Beyond the government, few thought that there was an imminent threat to the new nation’s security. ‘Except those in power, no one else in the country seems to be aware of any threat to the security of the state,’ stated Jayaprakash Narayan in May 1951, ‘and yet these crippling amendments are sought to be made in the name of this danger.’ In the case of land reform as well, many doubted the reasons the government trotted out. There was broad and non-partisan consensus in Parliament and outside on the need for land reform. The judiciary had upheld zamindari abolition laws in Uttar Pradesh and Maharashtra, confirming that in principle, land reform was perfectly compatible with the right to property. No less than the President advised Nehru that it would be more prudent to bring the legislation into conformity with the Constitution instead of ‘taking the very serious step of amending the Constitution’.
Given these circumstances, many were convinced that far from enabling ‘the true purpose of the Constitution’ as Nehru believed, the amendment was an executive power grab to expand the government’s legal arsenal and augment Nehru’s own power as Prime Minister – a part of an ‘executive struggle and search for constitutional pre-eminence’ conducted in the grey zone before India had its first election and became a functioning democracy. prominent newspaper noted: ‘These [constitutional] changes seem animated more by a desire to conserve and consolidate the power and patronage of the executive vis-à-vis the rights and liberties of the individual.’ Others went further – noting that the amendment demonstrated either India’s unfitness for democratic rule or the inability of its rulers to govern within constitutional bounds.
In amending something as central as Fundamental Rights, many believed, Nehru was guided by a partisan political agenda and was, wittingly or unwittingly, laying the constitutional groundwork for potential executive despotism – in the process, creating legal tools and political precedents that could one day be wielded by his ideological opponents. It was this fear – that the expansive notion of republican freedom that the courts had delineated over the previous year could be jeopardized for all time – that led Mookerjee to deliver his prophetic warning: ‘Maybe you will continue for eternity, in the next generation, for generations unborn; that is quite possible. But supposing some other party comes into authority? What is the precedent you are laying down?’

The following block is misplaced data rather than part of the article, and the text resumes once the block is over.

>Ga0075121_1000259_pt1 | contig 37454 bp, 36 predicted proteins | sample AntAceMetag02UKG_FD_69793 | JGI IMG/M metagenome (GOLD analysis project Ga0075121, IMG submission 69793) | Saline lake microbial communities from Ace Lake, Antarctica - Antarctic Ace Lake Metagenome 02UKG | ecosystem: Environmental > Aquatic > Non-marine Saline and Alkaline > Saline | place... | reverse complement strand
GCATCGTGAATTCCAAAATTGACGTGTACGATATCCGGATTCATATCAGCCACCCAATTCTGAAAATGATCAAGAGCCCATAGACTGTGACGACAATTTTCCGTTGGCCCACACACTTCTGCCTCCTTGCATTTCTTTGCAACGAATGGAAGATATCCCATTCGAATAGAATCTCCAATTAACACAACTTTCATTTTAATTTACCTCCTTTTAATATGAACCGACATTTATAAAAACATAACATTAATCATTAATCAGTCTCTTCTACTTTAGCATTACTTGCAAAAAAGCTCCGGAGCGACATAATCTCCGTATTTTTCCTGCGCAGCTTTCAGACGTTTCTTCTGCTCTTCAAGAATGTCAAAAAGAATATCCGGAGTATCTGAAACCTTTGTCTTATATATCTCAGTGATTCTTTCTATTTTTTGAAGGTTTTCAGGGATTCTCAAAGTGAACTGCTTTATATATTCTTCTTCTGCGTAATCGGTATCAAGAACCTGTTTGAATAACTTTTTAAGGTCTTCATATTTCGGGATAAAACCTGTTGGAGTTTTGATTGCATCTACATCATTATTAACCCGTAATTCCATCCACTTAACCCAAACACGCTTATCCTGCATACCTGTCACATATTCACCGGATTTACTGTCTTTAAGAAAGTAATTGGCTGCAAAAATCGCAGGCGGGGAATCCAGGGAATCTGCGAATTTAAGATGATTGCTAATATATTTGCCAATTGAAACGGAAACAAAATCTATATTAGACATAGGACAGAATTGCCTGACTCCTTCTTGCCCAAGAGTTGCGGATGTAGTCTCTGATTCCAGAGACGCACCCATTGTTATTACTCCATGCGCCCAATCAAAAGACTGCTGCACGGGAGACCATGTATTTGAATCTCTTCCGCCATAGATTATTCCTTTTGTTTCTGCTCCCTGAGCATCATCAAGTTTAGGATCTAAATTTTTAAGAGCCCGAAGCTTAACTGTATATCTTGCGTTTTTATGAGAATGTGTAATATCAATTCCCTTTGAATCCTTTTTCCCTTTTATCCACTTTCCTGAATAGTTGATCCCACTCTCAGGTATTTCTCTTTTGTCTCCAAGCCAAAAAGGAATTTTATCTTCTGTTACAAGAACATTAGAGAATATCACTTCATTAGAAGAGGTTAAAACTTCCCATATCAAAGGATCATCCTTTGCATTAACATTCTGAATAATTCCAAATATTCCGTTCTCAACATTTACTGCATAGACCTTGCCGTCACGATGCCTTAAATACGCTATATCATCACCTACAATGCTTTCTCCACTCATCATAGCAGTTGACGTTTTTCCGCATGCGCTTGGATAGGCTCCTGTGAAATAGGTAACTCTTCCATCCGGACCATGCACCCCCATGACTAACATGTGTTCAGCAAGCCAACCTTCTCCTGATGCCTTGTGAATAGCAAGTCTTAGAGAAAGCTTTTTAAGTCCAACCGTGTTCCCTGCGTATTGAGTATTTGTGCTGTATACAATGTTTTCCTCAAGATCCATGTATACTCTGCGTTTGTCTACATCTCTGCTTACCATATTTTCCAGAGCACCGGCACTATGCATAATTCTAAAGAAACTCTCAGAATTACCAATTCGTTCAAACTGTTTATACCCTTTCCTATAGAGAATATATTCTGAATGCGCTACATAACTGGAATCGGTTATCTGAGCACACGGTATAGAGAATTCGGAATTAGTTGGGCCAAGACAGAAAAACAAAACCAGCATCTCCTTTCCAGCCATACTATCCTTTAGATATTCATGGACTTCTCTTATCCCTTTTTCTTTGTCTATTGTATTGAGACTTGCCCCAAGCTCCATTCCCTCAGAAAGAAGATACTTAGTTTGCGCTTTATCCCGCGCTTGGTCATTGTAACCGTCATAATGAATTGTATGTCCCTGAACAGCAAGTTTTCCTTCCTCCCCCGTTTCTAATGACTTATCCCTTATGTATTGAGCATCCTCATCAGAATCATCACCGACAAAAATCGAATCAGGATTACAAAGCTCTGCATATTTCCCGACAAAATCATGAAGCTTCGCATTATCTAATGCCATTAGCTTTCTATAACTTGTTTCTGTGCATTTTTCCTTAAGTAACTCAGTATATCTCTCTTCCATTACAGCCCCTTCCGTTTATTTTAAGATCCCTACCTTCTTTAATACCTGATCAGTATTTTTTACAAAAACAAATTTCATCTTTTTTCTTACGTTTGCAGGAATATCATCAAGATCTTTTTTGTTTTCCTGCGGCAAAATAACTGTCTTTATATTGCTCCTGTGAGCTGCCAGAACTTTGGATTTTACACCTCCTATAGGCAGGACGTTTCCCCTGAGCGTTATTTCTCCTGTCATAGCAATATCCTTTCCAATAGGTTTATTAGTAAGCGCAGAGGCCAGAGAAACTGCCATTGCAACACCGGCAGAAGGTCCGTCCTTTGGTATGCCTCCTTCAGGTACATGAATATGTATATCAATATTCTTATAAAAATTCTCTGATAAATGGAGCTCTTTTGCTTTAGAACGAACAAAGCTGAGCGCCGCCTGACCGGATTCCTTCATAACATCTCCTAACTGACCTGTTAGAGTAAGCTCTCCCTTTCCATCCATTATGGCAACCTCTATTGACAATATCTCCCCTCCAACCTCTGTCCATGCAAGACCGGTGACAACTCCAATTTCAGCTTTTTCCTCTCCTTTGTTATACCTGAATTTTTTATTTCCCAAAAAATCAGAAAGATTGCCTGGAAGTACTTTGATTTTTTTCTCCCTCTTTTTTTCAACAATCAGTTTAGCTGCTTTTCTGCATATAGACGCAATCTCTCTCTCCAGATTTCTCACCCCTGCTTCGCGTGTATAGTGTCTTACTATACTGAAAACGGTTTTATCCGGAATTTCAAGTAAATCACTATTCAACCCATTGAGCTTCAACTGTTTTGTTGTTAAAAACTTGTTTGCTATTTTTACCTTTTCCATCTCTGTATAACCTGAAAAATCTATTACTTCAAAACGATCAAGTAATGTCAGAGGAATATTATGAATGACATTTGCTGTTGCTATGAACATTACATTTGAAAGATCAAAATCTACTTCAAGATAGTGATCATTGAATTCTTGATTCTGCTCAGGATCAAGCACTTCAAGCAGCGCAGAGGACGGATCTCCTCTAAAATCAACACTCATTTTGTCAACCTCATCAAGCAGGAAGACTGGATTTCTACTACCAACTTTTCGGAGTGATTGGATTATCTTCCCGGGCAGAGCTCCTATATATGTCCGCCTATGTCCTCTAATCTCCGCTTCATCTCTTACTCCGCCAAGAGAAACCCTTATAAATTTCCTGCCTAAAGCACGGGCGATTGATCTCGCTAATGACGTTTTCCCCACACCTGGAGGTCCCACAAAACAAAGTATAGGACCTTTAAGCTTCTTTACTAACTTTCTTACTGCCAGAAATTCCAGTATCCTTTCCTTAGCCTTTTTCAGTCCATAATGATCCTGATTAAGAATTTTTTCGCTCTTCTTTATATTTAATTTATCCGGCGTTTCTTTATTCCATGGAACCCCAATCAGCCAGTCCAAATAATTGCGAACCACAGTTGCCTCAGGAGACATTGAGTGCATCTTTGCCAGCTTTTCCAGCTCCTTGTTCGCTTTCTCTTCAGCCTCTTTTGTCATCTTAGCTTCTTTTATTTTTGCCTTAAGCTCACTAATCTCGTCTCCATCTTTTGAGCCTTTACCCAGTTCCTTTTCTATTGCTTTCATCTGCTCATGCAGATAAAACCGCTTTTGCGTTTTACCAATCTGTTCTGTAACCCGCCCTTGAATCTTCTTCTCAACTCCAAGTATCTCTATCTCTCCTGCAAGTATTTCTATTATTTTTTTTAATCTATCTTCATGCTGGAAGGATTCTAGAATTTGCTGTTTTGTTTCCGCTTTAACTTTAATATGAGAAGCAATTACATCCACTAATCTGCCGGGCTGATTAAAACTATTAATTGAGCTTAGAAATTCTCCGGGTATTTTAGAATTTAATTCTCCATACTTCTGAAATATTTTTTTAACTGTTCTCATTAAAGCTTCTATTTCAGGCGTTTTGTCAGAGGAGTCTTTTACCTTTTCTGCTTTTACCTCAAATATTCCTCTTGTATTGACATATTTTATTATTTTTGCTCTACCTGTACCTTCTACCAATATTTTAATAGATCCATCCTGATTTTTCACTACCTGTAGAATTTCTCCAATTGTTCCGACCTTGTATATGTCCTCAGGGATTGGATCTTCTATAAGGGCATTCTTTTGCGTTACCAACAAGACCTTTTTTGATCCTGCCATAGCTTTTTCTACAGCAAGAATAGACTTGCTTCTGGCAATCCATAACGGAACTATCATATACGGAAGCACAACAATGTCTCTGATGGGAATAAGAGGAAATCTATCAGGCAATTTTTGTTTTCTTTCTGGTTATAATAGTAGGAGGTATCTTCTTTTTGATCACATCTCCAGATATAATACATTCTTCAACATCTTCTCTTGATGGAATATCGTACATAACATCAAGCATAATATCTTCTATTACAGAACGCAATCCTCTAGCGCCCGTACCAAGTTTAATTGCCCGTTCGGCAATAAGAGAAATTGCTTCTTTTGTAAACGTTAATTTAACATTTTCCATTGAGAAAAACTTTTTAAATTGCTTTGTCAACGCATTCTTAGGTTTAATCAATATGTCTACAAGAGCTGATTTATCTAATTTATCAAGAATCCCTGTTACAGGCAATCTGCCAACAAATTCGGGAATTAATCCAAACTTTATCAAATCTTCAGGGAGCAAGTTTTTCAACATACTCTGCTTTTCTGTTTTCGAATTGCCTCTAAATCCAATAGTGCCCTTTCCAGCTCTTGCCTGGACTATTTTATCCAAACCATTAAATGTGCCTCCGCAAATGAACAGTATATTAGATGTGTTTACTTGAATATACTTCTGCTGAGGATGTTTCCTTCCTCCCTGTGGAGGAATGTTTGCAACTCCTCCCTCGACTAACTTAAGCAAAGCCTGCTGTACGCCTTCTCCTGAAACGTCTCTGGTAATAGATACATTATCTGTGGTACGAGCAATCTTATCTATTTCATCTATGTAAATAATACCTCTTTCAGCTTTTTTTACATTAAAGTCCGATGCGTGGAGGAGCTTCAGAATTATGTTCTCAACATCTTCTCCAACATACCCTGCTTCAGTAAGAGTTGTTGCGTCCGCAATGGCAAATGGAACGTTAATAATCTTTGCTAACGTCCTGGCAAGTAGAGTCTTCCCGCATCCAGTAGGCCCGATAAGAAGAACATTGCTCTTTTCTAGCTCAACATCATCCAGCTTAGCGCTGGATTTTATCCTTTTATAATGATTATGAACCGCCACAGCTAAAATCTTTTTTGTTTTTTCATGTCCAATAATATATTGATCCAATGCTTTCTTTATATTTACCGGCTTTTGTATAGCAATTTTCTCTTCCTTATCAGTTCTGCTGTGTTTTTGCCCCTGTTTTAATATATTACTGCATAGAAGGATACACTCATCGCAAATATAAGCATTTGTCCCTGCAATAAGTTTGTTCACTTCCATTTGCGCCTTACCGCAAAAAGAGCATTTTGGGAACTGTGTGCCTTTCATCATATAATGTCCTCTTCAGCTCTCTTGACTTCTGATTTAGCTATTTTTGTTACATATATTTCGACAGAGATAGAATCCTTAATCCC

Seventy years on, Nehru’s legal tools, created through the First Amendment and described as his gift to the succeeding generations, have come to be a central focus of political discourse and point of contestation in India. In this renewed contestation over foundational questions, Mookerjee’s arguments are being redeployed by his erstwhile opponents – demonstrating the long afterlife of this debate and the eternally shifting sands of Indian politics.
This excerpt from ‘Nehru: The Debates that Defined India’ by Tripurdaman Singh and Adeel Hussain has been published with permission from HarperCollins India.